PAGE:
Water is one of the greatest treasure of this planet. It is one of the key ingredient that has made life possible on this planet, without it life is not possible. However essential water maybe but no one likes is on their cloths or shoes. Everyone dreams of drenching in rain without their cloths being wet. Well to everyone who every dreamt about it you wish has been fulfilled by researchers from ‘Rice University‘.
There’s no doubting that water repellent is a great way to keep clothing, shoes, and all other products safe and dry from water damage, but it involves toxic chemicals that aren’t good for us or the environment. To counter this a new water-repellent coating developed by researchers from Rice University is not only environmentally friendly, but also inexpensive to make. The repellent, consist of a new class of Superhydrophobic nano materials that has been developed taking inspiration from remarkable example of natural water repelling: ‘The Lotus Leaf’. According to the researchers, the lotus leaf’s remarkable ability to repel water is due to its hierarchy of microscopic and nano scale double structures.
Chemist Andrew Barron said:
“Nature knows how to make these materials and stay environmentally friendly, Our job has been to figure out how and why, and to emulate that. In the lotus leaf, these are due to papillae within the epidermis and epicuticular waxes on top, In our material, there is a micro structure created by the agglomeration of alumina nano particles mimicking the papillae and the hyper branched organic moieties simulating the effect of the epicuticular waxes. The textured surfaces of other super hydrophobic coatings are often damaged and thus reduce the hydrophobic nature, our material has a more random hierarchical structure that can sustain damage and maintain its effects.”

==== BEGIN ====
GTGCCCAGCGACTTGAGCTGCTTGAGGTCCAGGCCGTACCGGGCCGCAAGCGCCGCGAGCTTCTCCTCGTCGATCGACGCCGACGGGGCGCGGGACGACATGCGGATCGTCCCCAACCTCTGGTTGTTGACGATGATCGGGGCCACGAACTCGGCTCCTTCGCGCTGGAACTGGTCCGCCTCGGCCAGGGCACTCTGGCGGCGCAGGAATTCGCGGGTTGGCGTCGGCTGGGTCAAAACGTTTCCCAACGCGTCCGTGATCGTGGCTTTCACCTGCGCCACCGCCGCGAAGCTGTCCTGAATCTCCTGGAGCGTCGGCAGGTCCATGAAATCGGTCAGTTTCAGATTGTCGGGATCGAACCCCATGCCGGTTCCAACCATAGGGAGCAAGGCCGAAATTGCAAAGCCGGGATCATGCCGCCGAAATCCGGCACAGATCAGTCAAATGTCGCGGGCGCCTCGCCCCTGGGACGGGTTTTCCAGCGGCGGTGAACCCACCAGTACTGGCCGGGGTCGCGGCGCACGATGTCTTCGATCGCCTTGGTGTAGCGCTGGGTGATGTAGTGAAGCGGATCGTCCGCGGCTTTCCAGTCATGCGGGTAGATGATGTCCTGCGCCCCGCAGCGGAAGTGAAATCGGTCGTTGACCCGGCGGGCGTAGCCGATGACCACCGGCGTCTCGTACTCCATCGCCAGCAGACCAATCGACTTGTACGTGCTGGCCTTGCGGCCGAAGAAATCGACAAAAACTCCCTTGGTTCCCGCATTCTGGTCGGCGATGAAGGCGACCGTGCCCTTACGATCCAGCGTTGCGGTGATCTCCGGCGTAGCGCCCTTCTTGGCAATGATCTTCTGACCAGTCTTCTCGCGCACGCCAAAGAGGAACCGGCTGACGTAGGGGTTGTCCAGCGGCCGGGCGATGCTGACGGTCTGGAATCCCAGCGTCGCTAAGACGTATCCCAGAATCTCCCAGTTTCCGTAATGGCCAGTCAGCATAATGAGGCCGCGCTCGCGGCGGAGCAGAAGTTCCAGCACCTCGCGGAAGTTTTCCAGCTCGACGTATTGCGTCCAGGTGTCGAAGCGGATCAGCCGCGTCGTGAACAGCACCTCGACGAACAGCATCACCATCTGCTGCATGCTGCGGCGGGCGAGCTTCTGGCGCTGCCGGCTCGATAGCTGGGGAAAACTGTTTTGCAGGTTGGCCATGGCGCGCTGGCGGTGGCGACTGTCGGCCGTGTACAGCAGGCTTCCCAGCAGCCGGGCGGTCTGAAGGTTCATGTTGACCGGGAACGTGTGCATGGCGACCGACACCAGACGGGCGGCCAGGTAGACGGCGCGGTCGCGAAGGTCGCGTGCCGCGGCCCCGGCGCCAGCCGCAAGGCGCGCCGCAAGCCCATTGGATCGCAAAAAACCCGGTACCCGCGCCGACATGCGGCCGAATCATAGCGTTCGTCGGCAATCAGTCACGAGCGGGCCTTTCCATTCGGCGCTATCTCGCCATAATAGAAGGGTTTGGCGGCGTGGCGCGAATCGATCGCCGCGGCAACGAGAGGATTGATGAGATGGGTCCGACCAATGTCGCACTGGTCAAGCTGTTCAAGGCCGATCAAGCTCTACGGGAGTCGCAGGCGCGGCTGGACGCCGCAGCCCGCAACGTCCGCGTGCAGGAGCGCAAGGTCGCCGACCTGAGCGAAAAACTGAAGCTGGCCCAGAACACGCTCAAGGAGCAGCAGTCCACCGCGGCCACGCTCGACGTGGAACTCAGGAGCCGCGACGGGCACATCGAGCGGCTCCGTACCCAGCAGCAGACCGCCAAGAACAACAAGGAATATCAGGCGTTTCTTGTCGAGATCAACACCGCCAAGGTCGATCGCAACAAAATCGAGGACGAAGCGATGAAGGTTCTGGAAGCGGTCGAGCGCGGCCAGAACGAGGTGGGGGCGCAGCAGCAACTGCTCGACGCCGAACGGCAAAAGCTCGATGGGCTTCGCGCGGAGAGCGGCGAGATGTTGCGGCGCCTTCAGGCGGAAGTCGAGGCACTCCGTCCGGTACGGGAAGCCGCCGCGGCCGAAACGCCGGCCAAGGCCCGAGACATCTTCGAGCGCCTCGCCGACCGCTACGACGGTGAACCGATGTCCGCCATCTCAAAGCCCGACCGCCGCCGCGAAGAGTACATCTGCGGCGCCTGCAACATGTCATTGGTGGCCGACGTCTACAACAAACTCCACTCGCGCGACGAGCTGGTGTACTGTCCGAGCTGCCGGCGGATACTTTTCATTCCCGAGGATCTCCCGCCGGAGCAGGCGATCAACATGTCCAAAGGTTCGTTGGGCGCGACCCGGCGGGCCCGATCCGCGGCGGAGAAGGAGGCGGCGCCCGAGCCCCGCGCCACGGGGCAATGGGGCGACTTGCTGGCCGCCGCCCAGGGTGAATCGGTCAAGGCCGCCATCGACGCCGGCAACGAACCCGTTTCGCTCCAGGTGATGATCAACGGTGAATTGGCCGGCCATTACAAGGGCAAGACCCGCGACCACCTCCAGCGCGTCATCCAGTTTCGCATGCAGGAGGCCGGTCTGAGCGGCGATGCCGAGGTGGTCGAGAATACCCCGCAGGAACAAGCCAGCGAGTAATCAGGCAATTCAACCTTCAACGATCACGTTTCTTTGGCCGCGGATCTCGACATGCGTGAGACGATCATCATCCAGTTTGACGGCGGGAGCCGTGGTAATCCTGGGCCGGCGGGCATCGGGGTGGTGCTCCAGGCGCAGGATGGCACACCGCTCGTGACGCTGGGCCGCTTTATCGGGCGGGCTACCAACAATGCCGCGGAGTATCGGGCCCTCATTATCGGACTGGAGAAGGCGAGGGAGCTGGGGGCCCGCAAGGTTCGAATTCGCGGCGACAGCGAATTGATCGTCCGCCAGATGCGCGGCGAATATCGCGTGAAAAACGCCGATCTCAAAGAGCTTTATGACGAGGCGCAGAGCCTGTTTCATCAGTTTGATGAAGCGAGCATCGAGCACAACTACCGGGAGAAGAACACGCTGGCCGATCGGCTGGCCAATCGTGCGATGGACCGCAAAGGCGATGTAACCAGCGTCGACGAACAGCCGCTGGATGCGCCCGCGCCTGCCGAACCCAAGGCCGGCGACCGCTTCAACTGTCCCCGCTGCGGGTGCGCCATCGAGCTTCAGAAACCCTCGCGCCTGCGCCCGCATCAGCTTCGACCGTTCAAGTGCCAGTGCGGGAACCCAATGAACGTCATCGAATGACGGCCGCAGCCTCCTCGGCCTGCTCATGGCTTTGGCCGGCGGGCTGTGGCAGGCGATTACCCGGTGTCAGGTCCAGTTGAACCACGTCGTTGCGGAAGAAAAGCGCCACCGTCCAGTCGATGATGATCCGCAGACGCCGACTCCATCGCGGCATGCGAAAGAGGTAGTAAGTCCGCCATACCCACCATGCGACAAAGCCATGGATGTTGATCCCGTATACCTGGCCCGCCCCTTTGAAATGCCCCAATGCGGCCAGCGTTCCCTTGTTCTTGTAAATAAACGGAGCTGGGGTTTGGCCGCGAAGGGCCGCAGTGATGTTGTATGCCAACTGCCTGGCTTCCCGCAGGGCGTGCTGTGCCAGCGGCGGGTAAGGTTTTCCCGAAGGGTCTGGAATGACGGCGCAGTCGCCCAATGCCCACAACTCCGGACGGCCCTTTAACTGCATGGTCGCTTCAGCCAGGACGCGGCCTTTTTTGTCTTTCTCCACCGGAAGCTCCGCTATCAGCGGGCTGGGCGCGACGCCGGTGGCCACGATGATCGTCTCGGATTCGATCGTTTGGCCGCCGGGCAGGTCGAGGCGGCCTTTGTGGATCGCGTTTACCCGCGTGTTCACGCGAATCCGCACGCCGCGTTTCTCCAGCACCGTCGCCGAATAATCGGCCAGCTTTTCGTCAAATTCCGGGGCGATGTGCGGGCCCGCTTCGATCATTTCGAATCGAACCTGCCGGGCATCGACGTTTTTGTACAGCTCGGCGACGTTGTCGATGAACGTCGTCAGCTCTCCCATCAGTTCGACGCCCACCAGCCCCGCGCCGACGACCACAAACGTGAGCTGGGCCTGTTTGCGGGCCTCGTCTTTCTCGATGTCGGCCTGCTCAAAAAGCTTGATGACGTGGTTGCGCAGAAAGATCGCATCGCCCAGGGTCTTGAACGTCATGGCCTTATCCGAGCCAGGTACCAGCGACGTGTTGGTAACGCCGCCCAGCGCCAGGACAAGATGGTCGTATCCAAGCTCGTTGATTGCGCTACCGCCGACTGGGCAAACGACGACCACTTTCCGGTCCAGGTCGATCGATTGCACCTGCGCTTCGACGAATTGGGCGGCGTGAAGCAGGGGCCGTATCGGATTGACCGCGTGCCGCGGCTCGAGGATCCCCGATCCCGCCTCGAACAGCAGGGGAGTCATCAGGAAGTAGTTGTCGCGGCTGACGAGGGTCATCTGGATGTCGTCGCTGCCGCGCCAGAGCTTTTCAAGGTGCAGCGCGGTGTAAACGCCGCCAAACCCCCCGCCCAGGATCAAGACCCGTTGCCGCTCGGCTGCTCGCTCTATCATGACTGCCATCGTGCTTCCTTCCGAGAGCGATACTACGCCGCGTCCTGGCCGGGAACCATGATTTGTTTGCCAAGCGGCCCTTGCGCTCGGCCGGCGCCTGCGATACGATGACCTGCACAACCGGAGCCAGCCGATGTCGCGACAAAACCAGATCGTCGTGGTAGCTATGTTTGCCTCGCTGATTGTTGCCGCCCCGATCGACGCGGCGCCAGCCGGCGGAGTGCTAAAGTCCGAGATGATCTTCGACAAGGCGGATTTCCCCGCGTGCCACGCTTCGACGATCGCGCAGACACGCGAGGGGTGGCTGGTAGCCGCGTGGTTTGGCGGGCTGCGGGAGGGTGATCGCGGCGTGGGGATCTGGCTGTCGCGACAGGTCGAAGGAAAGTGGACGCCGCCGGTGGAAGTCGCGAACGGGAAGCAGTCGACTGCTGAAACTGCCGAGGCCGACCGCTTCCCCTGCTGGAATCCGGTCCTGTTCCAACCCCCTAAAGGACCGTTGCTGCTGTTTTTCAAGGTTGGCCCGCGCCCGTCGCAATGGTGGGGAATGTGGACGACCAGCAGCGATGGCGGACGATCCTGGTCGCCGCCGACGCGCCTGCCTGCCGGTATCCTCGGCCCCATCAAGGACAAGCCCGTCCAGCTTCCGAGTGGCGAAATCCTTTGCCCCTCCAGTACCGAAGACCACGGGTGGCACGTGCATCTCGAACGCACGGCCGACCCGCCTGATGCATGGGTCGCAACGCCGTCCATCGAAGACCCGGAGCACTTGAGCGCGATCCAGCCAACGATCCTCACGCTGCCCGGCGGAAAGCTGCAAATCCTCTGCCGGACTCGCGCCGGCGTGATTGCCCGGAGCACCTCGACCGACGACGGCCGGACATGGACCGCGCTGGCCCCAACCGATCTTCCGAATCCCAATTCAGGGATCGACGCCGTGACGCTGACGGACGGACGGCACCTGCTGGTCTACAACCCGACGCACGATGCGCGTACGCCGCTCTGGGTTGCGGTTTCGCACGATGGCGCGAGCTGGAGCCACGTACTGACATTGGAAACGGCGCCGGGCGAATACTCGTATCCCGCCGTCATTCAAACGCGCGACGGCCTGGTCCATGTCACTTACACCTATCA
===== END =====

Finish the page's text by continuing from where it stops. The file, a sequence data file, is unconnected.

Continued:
To qualify as super hydrophobic, a material needs a water contact angle larger than 150 degrees (a water contact angle is the angle at which the surface of the water meets the surface of the material). The researchers’ repellent has an angle of about 155 degrees, making it essentially equivalent to the best fluorocarbon-based super hydrophobic coatings on the market.
The researcher’s repellent can be applied to any surface via spray or spin-coating and is hydrocarbon-based, making it an economic and a green alternative to conventional fluorocarbon-based repellents that usually are both hazardous and costly to manufacture. In addition the coating will also be useful in marine applications, especially in environments where water needs to be kept safe from potentially dangerous additives like fluorocarbons.
Below is a video from Rice University to give you a visual sense about how effective this repellent is. Just look at those water droplets skedaddle!